South Africa

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In this case, a landlord applied for the High Court to set aside a decision by the Gauteng Rental Housing Tribunal (“Tribunal”). Eighty rental tenants had brought a complaint to the Tribunal based on their landlord’s charge of about R385 per month per tenant for electricity in addition to the costs they paid for their individual consumption. The tenants discovered that the utility service provider, City Power, charged the landlord about R337,50 per month for the whole building. This meant that their landlord was generating a significant profit from the service charge.

Country: 
South Africa
Working Group(s) / Area(s) of Work: 
Strategic Litigation
OP-ICESCR

This case concerns the conflict between the constitutional right to adequate housing and an owner’s right to develop private property.  Eighty-six poor individuals were unlawfully occupying private unused industrial facilities as living quarters.  The owner of the property (Blue Moonlight) sued to evict the occupiers in order to develop the property, which would almost certainly render them homeless.  The occupiers argued that the city had an obligation to provide them with temporary housing under the South African Constitution and the Prevention of Illegal Eviction from, and Unlawful Occup

Country: 
South Africa
Working Group(s) / Area(s) of Work: 
Strategic Litigation

An order was issued by the High Court order allowing the eviction of 50 families unlawfully occupying private land and requiring the municipality to provide the occupiers with alternate land.  However, under this order, the eviction was permitted to proceed even if the municipality had not yet provided alternate land to the occupiers, in which event the occupiers would become homeless.  The 50 families appealed from this order, arguing that not requiring the city to provide alternate land prior to the eviction was unjust and inequitable under section 4 (6) of th

The Juma Masjid Trust had allowed the Juma Musjid Primary School, a public school, to operate on its private property for an extended period of time. A dispute arose when the provincial Department of Education responsible for the school did not pay the Trust for rent or out-of-pocket expenses to run the school, and also did not adequately respond to a notice and other communications from the Trust to vacate the premises. The Trust then sought an eviction order to remove the School from its property.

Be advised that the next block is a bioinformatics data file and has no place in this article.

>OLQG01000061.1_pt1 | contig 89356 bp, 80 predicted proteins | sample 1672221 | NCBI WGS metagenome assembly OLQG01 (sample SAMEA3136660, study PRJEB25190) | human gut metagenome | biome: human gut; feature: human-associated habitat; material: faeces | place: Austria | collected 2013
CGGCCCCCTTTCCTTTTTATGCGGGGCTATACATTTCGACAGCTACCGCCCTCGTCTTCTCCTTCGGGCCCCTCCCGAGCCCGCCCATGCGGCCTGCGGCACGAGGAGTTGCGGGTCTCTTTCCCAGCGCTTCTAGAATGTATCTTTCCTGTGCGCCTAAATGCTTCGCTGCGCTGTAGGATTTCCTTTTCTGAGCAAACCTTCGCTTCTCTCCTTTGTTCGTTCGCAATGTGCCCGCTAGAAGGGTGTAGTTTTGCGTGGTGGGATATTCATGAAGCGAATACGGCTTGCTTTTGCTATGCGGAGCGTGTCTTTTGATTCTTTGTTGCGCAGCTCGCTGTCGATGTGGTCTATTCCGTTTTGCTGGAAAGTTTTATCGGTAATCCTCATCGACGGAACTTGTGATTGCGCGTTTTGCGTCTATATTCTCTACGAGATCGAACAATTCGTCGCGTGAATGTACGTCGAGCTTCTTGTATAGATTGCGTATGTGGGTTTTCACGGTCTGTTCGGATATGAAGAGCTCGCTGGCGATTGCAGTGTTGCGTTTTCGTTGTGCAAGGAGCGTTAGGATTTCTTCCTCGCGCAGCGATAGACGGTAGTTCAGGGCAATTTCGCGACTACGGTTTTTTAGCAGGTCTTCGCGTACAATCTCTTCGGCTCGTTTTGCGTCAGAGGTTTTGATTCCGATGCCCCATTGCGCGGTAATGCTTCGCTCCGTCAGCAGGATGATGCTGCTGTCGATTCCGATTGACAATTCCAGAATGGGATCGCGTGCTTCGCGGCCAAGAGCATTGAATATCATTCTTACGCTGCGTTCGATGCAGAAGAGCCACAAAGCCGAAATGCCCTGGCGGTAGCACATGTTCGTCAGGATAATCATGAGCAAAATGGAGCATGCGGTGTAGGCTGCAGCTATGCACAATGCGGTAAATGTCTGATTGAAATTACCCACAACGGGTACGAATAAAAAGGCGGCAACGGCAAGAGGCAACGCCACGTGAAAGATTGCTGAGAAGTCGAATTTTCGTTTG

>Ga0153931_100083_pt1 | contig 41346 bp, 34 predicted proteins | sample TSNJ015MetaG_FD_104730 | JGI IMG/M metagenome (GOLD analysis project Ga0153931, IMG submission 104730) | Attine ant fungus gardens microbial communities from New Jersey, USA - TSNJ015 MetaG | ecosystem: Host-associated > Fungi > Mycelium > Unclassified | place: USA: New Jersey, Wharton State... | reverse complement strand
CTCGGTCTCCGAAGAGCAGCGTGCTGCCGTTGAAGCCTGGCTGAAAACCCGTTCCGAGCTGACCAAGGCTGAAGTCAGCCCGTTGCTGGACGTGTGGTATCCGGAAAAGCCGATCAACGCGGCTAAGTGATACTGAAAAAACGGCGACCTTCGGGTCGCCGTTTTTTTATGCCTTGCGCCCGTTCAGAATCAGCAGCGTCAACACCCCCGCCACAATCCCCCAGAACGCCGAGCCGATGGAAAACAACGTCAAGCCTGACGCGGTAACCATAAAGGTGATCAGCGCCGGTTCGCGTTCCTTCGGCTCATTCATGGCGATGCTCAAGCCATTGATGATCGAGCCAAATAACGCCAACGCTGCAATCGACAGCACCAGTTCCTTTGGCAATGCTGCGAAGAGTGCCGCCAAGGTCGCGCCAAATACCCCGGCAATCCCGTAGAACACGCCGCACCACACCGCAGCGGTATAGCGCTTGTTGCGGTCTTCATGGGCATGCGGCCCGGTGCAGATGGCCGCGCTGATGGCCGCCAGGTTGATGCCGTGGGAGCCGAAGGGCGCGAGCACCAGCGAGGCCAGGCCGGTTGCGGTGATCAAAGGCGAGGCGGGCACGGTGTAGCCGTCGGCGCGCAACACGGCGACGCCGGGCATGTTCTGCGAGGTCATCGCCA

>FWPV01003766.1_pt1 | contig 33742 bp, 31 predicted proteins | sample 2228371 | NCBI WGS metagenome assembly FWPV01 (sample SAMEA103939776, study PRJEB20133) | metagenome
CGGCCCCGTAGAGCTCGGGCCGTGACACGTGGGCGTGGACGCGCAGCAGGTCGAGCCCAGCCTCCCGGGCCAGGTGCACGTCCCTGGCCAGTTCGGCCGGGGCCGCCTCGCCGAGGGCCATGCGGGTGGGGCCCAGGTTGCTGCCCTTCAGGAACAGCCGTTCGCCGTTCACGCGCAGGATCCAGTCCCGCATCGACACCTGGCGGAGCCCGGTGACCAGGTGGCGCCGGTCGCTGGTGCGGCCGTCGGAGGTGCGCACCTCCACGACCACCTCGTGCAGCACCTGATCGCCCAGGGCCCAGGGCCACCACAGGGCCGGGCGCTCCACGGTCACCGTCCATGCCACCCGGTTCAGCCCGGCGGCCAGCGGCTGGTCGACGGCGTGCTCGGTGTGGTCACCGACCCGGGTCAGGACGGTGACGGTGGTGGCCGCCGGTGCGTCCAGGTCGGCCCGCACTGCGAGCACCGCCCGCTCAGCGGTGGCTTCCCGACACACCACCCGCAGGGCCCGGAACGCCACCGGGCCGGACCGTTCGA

The dispute in this case consists of two elements and arose when the first respondent purportedly purchased a property, Angus Mansions, in Johannesburg. In the initial action, the first respondent sought the eviction of approximately 300 people who were residing on the property (the applicants). The opposing action called into question the validity of the sale agreement and, consequently, the eviction order.

This case concerns the residents from the informal settlement of Makhaza, part of the Silvertown Project in Cape Town. The City of Cape Town had decided to upgrade the informal settlement under the Upgrading of Informal Settlements Programme (UISP).

This case concerns an appeal from a High Court order allowing an eviction of roughly 170 families from private land they had occupied as a result of a settlement’s spilling over onto private land.  The High Court issued an order allowing the eviction of the families from the property.  The families appealed from this order alleging that it was in violation of Section 4(6) of the Prevention of Illegal Eviction from and Unlawful Occupation of Land Act (“PIE Act”), which was enacted to give effect to Section 26(3) of the Constitution (prohibition against evictions without court orders made aft